On the last traverse a great view opens up to the east. A few rugged breadloaf mountains fall off into vertical cliffs, because these breadloaves stand on edge. Behind that green ridges recede into haze. Behind them you think you see the sea, actually you know it, because a few features resembling islands are barely discenible. But mostly you see haze.

The last traverse has one more set of switchbacks following it. Just a few to finish things off, above the trees with a great view below and bikers waiting above.

 

From North. (described downwards) Actually this side appeared quite a bit rougher to me surface wise, but the slope is more gentle. The road remains within 100m of summit level and contours on an open ridge northwards. To the north you can make out a town. But these loosely spaced dwellings have a the appearance of modern luxury, without the medieval need to huddle together for safety on top of a hill.

After much rolling the surface improves. However now there are, what must be hundreds of small half burried logs across the road, apparently drainage control. They are not difficult to ride over with a mountain bike. But the spokes of a trusty old wheel with any thousands of miles on it may not hold up to it.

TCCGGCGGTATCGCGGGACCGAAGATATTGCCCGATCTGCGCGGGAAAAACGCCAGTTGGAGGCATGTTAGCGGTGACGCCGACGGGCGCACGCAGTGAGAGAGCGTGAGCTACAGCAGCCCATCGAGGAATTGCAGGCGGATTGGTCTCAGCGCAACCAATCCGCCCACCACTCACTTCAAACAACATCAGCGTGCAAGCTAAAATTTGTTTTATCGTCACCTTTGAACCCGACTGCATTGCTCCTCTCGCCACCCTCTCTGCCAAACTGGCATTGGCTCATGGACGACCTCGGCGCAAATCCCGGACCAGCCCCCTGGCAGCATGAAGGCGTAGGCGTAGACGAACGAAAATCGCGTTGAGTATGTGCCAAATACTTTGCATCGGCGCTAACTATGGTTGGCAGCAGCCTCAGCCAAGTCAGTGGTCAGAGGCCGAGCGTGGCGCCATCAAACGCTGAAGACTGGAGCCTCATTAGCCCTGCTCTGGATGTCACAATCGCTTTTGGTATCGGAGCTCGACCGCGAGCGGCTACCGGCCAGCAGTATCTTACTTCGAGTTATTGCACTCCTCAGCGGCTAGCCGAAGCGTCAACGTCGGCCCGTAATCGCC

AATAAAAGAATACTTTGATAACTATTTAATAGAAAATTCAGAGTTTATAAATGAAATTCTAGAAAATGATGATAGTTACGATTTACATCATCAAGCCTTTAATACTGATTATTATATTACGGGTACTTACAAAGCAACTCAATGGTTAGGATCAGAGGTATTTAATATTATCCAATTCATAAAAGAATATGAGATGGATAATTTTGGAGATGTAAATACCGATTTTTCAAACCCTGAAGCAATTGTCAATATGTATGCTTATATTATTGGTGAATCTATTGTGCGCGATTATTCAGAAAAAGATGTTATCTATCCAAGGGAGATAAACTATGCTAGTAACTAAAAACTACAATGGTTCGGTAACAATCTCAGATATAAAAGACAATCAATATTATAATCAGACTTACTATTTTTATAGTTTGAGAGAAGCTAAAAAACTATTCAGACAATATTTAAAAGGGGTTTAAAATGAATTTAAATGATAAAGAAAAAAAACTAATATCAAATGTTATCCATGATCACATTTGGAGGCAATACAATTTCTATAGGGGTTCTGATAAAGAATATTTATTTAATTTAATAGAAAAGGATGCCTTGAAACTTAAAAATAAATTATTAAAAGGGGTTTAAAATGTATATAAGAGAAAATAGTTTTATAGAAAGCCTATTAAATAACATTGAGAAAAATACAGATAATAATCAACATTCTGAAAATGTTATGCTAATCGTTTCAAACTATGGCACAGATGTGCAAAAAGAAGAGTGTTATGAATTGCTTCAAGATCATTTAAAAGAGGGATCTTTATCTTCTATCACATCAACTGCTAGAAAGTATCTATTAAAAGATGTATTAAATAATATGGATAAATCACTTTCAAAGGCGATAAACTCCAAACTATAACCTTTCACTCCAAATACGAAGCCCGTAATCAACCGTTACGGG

But the road has mercy and pavement is reached still hundreds of meters above the valley bottom. At the junction with the paved road, there is no sign pointing up the unpaved path, just a barrier and a sign closing the road to cars. Both directions on this paved saddle go downhill. So its important to keep a sense of direction. Descending towards the right finally leads to a final landing approach in switchbacks, honing in on the church tower of Fiumalbo, a pleasant looking town with ski tourism in the winter and bikers in the summer.

But staying left here the road descends further, now a wide main road into Pievepelago. Before this town is reached, staying straight will lead the way back to the south side of the ridge over Passo delle Radici or San Pelegrin in Alpe s(u). That's the way my route went. But in order to find a lower point on this side I continued the profile to a low point north of Montecreto.

Dayride

PARTIALLY PAVED / UNPAVED

Foce a Giovo , San Pelegrino in Alpe s(u) : Borgo a Mozzano > unplanned detour to edge of Bagni di Lucca > Tereglio > Foce a Giovo > Fiumalbo > Passo delle Radici(shp) > San Pelegrino in Alpe s(u) > Castelnuovo in Gagargagna > back to starting point: 69.5miles with 8697ft of climbing in 7:38hrs (Garmin Etrex30 m4:14.5.25)

Notes: On top I met a group of Italian mountain bikers who invited me to abuse them with all the Italian I do not know. Mi dispiace ma mi Italiano e molto malo. But no it is very good they answered in English. Still I could see that periodically I said something very funny, or maybe it was offensive and ignorant, but thank you for interpreting it as funny. We finished the language lessons with a common picture with the "pane" (bread) in my saddle bag as central focal point

The last day with different start and end points is on page: Passo di Bigorno